So you got a Hornby train set for Christmas or perhaps taken the plunge and bought your first model railway, probably a Hornby starter set. You’ve unwrapped and carefully opened the box.
Here’s a quick guide to get you started.
What’s In the box
All DC model train starter kits will have the same basic bits.
There’ll be the track; some rolling stock (the vehicles that run on the rails), and the electrical bits that provide power and control of the trains. In some starter packs – Hornby in particular – there might also be a track matt. Don’t worry if you don’t have this, it’s just a guide to help place the track.
If you can resist the urge to dive in and start playing, take a look at each part and familiarise yourself with it. It’s not vital, and admittedly few people actually do this, but I find it helps.
Setting it up
The first thing to do is connect the track together.
Take a close look at a section of track. You’ll see that there are two rails. At either end of the track, one of these rails will have a tiny clip sticking out. Look at another piece of track and you’ll see the same. Connecting track together is simply a matter a matter of pushing the track together so the clip on one rail slides under the protruding bit of rail on the next section.
Run your finger over each join, there should be no ridge or gap between sections of rail. If there are the trains will most likely derail. Where you feel a gap or ridge, gently pull the track apart and slide them back together.
Assemble all the track until you have the oval layout shown on the box.
Next, connect the power.
One of the track sections will have a power clip attached. If not, locate this — pictured — and slide it between the back bars (sleepers) on part of the track. You’ll want this facing outwards and near a wall plug.
Next, find the controller (the box with the dial on it). Coming from this will be a lead with a two pin plug. Connect the plug to the track clip by pushing the pins into the holes on the outside edge of the track clip.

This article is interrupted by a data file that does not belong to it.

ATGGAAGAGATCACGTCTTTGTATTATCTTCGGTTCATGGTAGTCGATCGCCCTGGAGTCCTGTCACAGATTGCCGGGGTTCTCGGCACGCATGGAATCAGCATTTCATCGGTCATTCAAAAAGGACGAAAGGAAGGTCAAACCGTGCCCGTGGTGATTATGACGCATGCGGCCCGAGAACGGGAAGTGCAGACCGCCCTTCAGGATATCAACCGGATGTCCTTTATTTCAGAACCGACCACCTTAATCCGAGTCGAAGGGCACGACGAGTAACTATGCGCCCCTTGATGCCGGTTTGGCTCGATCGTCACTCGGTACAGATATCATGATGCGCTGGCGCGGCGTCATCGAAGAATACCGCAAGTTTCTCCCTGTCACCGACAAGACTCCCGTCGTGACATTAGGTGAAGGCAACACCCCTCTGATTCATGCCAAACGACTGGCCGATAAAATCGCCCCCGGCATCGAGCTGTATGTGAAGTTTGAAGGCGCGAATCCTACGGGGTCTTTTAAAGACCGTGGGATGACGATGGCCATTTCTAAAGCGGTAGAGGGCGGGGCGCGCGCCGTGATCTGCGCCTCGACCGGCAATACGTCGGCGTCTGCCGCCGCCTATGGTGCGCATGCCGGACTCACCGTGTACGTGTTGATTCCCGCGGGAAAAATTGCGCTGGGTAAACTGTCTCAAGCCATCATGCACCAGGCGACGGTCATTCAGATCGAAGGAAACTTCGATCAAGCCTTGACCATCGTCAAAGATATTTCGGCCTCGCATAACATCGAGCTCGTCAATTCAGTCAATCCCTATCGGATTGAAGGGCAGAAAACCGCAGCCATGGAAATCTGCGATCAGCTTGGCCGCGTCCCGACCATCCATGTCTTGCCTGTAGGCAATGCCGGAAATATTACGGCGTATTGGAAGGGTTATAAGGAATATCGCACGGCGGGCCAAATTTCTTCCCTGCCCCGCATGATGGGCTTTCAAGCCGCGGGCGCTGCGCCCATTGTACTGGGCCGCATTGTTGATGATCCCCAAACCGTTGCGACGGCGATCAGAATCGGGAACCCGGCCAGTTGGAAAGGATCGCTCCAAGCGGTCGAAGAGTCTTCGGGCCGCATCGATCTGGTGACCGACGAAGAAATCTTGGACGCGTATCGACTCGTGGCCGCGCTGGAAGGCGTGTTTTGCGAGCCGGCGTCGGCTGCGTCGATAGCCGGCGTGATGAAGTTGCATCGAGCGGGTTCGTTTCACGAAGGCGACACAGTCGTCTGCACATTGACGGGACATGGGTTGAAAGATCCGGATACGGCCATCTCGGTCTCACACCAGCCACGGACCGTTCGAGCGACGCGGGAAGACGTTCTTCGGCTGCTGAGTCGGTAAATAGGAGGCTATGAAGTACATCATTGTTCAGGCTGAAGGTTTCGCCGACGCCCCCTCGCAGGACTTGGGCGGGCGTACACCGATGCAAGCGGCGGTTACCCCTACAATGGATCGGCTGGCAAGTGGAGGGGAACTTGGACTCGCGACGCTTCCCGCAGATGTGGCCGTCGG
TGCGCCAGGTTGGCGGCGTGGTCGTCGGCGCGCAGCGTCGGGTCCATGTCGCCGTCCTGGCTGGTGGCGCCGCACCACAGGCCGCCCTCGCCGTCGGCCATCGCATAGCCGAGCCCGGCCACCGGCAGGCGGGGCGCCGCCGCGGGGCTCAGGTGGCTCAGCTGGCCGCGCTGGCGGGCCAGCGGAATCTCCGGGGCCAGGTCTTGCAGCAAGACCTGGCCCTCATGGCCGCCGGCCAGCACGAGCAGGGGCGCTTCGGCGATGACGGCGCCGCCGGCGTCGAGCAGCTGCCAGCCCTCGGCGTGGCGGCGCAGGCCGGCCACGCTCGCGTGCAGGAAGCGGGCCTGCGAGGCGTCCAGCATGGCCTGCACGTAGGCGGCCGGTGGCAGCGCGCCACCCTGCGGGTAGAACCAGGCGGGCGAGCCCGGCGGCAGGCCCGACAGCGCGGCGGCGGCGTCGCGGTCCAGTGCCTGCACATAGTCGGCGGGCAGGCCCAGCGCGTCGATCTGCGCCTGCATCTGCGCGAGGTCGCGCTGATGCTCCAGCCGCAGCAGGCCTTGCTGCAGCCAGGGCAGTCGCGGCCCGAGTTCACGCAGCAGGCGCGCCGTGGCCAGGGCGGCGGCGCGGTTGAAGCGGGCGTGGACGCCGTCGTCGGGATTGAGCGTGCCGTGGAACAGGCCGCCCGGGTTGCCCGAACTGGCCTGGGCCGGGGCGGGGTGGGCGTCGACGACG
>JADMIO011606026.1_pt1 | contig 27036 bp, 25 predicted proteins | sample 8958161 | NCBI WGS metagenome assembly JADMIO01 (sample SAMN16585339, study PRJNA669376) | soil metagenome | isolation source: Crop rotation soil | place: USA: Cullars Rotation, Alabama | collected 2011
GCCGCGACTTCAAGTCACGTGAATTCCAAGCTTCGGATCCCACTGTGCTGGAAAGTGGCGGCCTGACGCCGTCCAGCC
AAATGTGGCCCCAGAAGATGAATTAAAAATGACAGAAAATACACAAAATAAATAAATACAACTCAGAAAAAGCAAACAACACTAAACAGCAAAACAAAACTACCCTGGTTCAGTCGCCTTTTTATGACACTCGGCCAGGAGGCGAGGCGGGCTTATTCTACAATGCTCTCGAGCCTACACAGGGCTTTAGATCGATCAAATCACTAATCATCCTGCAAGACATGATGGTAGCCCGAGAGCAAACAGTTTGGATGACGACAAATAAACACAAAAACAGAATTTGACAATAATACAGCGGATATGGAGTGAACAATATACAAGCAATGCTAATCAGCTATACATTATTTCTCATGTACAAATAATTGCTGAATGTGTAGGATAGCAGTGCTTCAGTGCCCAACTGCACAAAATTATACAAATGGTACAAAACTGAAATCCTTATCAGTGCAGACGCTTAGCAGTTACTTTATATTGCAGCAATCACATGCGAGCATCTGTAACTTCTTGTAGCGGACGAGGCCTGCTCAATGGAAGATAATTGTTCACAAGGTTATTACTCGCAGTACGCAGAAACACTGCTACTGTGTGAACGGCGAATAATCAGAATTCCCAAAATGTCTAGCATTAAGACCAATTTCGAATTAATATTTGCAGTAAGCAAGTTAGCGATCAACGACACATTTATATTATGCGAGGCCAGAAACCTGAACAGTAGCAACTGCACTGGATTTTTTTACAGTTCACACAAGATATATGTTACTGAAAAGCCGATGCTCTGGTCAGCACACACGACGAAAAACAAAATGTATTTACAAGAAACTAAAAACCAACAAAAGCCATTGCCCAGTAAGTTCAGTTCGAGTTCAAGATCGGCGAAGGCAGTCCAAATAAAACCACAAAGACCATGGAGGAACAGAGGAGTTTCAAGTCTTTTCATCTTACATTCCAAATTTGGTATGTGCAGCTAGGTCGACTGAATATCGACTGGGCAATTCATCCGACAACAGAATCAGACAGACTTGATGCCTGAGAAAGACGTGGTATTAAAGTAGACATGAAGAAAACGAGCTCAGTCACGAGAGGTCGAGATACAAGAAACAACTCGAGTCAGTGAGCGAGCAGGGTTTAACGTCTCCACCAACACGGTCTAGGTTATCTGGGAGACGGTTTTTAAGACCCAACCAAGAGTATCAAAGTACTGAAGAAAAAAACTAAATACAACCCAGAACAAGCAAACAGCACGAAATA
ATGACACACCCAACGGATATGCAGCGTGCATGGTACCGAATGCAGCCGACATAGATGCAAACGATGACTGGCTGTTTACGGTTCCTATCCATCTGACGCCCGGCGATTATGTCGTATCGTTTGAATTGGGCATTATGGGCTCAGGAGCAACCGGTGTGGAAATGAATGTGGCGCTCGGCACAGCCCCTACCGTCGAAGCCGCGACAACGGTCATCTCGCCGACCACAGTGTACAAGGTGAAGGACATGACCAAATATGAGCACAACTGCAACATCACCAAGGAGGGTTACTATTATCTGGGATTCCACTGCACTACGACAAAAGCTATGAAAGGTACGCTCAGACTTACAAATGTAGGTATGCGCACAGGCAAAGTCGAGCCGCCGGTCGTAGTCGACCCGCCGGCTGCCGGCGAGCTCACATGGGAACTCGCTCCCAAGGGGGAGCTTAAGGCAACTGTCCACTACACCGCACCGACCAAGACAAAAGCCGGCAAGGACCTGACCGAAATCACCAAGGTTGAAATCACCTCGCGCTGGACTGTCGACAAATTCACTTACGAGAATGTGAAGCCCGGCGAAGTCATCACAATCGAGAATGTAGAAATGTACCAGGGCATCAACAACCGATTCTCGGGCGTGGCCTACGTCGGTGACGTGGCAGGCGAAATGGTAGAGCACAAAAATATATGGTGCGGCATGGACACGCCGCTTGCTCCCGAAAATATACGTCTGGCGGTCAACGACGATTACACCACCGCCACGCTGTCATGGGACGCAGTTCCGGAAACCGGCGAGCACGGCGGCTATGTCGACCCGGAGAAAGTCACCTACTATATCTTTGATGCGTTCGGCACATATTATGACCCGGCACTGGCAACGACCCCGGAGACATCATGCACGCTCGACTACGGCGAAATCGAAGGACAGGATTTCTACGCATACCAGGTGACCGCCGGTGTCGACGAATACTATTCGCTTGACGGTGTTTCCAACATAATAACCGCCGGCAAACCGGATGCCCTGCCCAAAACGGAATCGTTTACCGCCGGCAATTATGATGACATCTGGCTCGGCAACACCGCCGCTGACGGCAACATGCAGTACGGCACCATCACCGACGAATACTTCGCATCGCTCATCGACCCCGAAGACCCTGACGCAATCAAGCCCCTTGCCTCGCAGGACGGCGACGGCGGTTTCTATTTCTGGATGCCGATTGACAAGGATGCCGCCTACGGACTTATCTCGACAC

Finally, plug the power cord into the controller and the other end to a wall socket and you’re done.
This quick video should make things clear if any of this doesn’t make sense.
That’s it. Your railway is set up and ready to go.
Carefully, place the locomotive on the track, turn on the power and slowly turn the dial on the controller. Your tiny train should burst into life and set off forward or backward.
The direction of the train is set by the switch on the controller. Turn the dial on the controller until the power is off and the train stops; flick the switch and slowly adjust the dial to increase the power again. The train will now move in the opposite direction.
Take the train for a few laps, varying the speed and have some fun and then connect some of the other rolling stock.
The possibilities with model trains are endless.
When you’re ready you can add more rolling stock; stations and buildings; tunnels and scenery; track to make the oval bigger or even join other ovals and branch lines to take trains off in different directions.
It’s completely up to you but for most people, expanding the track is the first thing they do. Adding more track provides a bigger circuit on which to operate the trains and provide more variation. The most common track expansion options are covered in my next post — how to expand model railway track.
The Model Railway Engineer
> A final, personal, note: I spend a huge amount of time testing, photographing, writing and researching techniques for these articles and pay for all the running costs of MRE out of my own pocket. If you found this article useful you can support me by making a donation on my fund-raising page. Thanks and happy modelling, Andy.
Update: For the sake of clarity, the picture of track at the start of this article is N gauge track rather than OO and is for illustrative purposes only. The information in the article remains the same and applies to both N or OO track. Thanks to Jamie Flint for picking me up on this.